Manual Therapy - what is it and why do we use it?
Manual therapy is any ‘hands on’ treatment performed by a physiotherapist, such as joint mobilisations, manipulations and specific soft tissue techniques.
It is most effective when used on acute or subacute injuries, and when used in combination with other treatments. It can help restore more optimal patterns of movement.
Manual therapy can have temporary effects on:
- Pain relief
- Easing muscle tension
- Facilitating improvement movement of the area being treated due to proprioceptive effects.
Providing pain relief can give our clients the opportunity to increase their natural ability to be more mobile. By enhancing proprioception, we can improve our clients self-awareness of how to move differently with less pain.
These effects, then coupled with exercise therapy, allows the client to experience a better movement pattern. It helps to facilitate improved movement and enhance rehabilitation.
The effects of manual therapy can be reinforced with a suitable exercise programme, to help prolong the benefits of therapy and restore mobility and function.
I recently completed the further education course Mulligan’s Manual Therapy Concept for the lower body. These techniques use physiotherapist applied mobilisation combined with active movement by the client applied to the joints of the body. The therapist applies a gentle force to the joint to be treated and then asks the client to move it in certain direction. The movement, which should now be less painful, is repeated and creates new motor learning. This has an effect on the descending pain inhibitory systems within the body. These effects on motor patterns and pain are transient, but can create longer lasting effects when supported with exercise therapy. These techniques are also very helpful in overcoming fearful avoidant behaviors associated with movement and pain, giving our clients more confidence to move more normally.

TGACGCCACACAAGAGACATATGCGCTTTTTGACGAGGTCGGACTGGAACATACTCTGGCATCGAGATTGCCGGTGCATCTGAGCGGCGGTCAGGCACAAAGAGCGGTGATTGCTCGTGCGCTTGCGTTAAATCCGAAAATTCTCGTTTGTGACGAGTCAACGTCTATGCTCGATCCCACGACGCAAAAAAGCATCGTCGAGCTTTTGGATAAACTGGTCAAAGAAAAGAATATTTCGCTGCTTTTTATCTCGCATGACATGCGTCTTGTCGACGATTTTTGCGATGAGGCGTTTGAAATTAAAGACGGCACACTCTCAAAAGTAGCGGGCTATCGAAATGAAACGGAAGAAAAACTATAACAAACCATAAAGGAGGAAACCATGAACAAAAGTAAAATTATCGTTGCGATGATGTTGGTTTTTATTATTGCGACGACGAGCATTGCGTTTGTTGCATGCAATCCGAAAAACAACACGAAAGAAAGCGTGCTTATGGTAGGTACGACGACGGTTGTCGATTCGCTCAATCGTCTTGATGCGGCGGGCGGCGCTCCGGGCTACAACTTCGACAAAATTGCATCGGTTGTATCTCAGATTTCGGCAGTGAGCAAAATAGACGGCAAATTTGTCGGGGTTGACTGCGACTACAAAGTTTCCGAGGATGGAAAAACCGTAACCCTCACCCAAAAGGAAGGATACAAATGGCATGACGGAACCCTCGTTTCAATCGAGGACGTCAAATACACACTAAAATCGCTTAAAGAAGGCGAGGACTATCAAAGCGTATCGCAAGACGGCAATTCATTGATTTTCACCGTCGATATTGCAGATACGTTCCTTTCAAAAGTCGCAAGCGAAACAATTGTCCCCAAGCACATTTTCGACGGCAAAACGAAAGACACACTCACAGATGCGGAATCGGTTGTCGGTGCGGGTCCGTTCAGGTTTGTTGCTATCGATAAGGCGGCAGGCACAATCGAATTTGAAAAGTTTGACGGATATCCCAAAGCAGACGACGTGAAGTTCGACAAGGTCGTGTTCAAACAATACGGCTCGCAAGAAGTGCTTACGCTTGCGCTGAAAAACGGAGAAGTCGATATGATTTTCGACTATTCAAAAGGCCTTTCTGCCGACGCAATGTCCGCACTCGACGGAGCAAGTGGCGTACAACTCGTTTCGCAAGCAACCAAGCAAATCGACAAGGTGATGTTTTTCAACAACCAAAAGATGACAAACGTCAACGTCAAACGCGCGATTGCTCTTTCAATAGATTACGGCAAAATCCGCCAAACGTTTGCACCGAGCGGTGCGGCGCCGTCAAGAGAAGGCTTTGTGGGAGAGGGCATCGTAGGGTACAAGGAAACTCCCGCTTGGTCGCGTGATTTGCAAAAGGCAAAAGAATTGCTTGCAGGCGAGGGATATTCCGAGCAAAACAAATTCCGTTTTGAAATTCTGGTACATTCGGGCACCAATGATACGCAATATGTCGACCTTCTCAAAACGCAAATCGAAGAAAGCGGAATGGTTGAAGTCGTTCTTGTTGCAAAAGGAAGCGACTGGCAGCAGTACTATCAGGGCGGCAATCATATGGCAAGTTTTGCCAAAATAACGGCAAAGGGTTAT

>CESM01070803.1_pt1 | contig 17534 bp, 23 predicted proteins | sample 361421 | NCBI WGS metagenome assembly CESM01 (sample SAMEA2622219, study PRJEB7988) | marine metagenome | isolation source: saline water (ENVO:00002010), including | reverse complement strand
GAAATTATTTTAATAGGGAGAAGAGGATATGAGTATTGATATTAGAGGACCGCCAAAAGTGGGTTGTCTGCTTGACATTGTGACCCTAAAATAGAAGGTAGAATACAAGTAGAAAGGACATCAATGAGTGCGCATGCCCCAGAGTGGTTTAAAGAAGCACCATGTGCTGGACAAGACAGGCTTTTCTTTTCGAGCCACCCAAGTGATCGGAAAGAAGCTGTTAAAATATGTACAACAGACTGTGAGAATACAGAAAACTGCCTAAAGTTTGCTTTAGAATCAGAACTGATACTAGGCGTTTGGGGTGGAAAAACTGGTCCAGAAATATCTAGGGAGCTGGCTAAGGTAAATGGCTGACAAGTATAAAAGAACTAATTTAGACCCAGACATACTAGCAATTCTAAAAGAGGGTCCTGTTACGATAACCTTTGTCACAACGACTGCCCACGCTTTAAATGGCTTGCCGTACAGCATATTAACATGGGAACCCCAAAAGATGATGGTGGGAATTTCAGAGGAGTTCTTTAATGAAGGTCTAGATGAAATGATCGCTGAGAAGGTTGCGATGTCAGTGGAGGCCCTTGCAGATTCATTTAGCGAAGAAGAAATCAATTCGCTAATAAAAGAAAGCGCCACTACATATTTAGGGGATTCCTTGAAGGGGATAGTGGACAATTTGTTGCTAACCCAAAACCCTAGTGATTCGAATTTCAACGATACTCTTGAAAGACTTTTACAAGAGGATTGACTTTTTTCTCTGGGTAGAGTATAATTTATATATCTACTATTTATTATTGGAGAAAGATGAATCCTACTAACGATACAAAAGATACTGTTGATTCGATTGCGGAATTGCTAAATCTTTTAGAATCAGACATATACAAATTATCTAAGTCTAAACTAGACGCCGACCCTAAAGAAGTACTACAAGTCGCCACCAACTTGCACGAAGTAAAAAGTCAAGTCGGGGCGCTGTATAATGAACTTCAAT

In the clinic, I always supplement my manual therapy treatment with other techniques such as medical acupuncture (including dry needling), exercise therapy, and advice/education depending on my assessment findings and the client’s presentation. Being able to clinically reason if it is or is not an appropriate treatment technique for my clients is just as important as the application itself.
By Katie Farrell BSc Physio, MISCP
“Immediate and short-term effects of Mulligan's mobilization with movement on knee pain and disability associated with knee osteoarthritis – A prospective case series” Hiroshi Takasaki, et al. Physiotherapy Theory and Practice, Early Online:1–9, 2012
Bialosky JE, Bishop MD, Price DD, Robinson ME, George SZ. The mechanisms of manual therapy in the treatment of musculoskeletal pain: a comprehensive model. Manual therapy. 2009 Oct 1;14(5):531-8.
Vicenzino B, Paungmali A, Teys P. Mulligan's mobilization-with-movement, positional faults and pain relief: current concepts from a critical review of literature. Manual therapy. 2007 May 1;12(2):98-108.
Physio Matters Podcast - Episode 38 with Neil Langridge